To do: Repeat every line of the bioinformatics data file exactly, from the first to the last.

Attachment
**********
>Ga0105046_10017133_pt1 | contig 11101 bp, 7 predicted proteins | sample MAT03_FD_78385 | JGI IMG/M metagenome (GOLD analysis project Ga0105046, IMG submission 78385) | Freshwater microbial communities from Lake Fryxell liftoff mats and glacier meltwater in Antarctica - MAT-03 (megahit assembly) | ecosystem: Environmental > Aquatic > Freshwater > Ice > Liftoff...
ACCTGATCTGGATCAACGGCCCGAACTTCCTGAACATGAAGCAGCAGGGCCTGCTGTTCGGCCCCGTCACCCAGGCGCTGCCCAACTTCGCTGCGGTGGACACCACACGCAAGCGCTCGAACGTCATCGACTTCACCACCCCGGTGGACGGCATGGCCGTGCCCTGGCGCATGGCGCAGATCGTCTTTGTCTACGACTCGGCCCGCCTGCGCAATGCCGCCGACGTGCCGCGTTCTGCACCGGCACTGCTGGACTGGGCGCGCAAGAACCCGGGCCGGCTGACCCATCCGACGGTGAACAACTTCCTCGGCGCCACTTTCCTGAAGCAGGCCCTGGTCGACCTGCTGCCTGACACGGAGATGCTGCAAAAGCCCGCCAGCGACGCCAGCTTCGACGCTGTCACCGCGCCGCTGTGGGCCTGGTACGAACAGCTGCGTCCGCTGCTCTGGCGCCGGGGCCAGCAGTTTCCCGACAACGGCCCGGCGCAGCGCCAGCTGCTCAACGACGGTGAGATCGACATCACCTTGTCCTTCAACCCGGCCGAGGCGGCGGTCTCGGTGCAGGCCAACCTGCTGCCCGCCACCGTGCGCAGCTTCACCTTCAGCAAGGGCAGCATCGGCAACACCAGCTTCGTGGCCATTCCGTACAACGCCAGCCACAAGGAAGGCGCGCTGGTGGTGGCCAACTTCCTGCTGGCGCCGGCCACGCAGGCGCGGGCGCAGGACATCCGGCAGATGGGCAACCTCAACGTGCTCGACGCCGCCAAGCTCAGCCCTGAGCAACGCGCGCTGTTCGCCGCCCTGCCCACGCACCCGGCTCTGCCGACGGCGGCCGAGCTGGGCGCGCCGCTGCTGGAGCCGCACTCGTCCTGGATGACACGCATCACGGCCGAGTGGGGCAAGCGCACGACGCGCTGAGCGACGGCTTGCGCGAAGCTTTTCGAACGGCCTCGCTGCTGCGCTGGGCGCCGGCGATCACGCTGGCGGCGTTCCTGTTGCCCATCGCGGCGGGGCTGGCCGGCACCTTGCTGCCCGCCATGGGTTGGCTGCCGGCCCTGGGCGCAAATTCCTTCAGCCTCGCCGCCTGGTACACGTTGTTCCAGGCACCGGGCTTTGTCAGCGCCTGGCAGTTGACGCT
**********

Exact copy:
>Ga0105046_10017133_pt1 | contig 11101 bp, 7 predicted proteins | sample MAT03_FD_78385 | JGI IMG/M metagenome (GOLD analysis project Ga0105046, IMG submission 78385) | Freshwater microbial communities from Lake Fryxell liftoff mats and glacier meltwater in Antarctica - MAT-03 (megahit assembly) | ecosystem: Environmental > Aquatic > Freshwater > Ice > Liftoff...
ACCTGATCTGGATCAACGGCCCGAACTTCCTGAACATGAAGCAGCAGGGCCTGCTGTTCGGCCCCGTCACCCAGGCGCTGCCCAACTTCGCTGCGGTGGACACCACACGCAAGCGCTCGAACGTCATCGACTTCACCACCCCGGTGGACGGCATGGCCGTGCCCTGGCGCATGGCGCAGATCGTCTTTGTCTACGACTCGGCCCGCCTGCGCAATGCCGCCGACGTGCCGCGTTCTGCACCGGCACTGCTGGACTGGGCGCGCAAGAACCCGGGCCGGCTGACCCATCCGACGGTGAACAACTTCCTCGGCGCCACTTTCCTGAAGCAGGCCCTGGTCGACCTGCTGCCTGACACGGAGATGCTGCAAAAGCCCGCCAGCGACGCCAGCTTCGACGCTGTCACCGCGCCGCTGTGGGCCTGGTACGAACAGCTGCGTCCGCTGCTCTGGCGCCGGGGCCAGCAGTTTCCCGACAACGGCCCGGCGCAGCGCCAGCTGCTCAACGACGGTGAGATCGACATCACCTTGTCCTTCAACCCGGCCGAGGCGGCGGTCTCGGTGCAGGCCAACCTGCTGCCCGCCACCGTGCGCAGCTTCACCTTCAGCAAGGGCAGCATCGGCAACACCAGCTTCGTGGCCATTCCGTACAACGCCAGCCACAAGGAAGGCGCGCTGGTGGTGGCCAACTTCCTGCTGGCGCCGGCCACGCAGGCGCGGGCGCAGGACATCCGGCAGATGGGCAACCTCAACGTGCTCGACGCCGCCAAGCTCAGCCCTGAGCAACGCGCGCTGTTCGCCGCCCTGCCCACGCACCCGGCTCTGCCGACGGCGGCCGAGCTGGGCGCGCCGCTGCTGGAGCCGCACTCGTCCTGGATGACACGCATCACGGCCGAGTGGGGCAAGCGCACGACGCGCTGAGCGACGGCTTGCGCGAAGCTTTTCGAACGGCCTCGCTGCTGCGCTGGGCGCCGGCGATCACGCTGGCGGCGTTCCTGTTGCCCATCGCGGCGGGGCTGGCCGGCACCTTGCTGCCCGCCATGGGTTGGCTGCCGGCCCTGGGCGCAAATTCCTTCAGCCTCGCCGCCTGGTACACGTTGTTCCAGGCACCGGGCTTTGTCAGCGCCTGGCAGTTGACGCT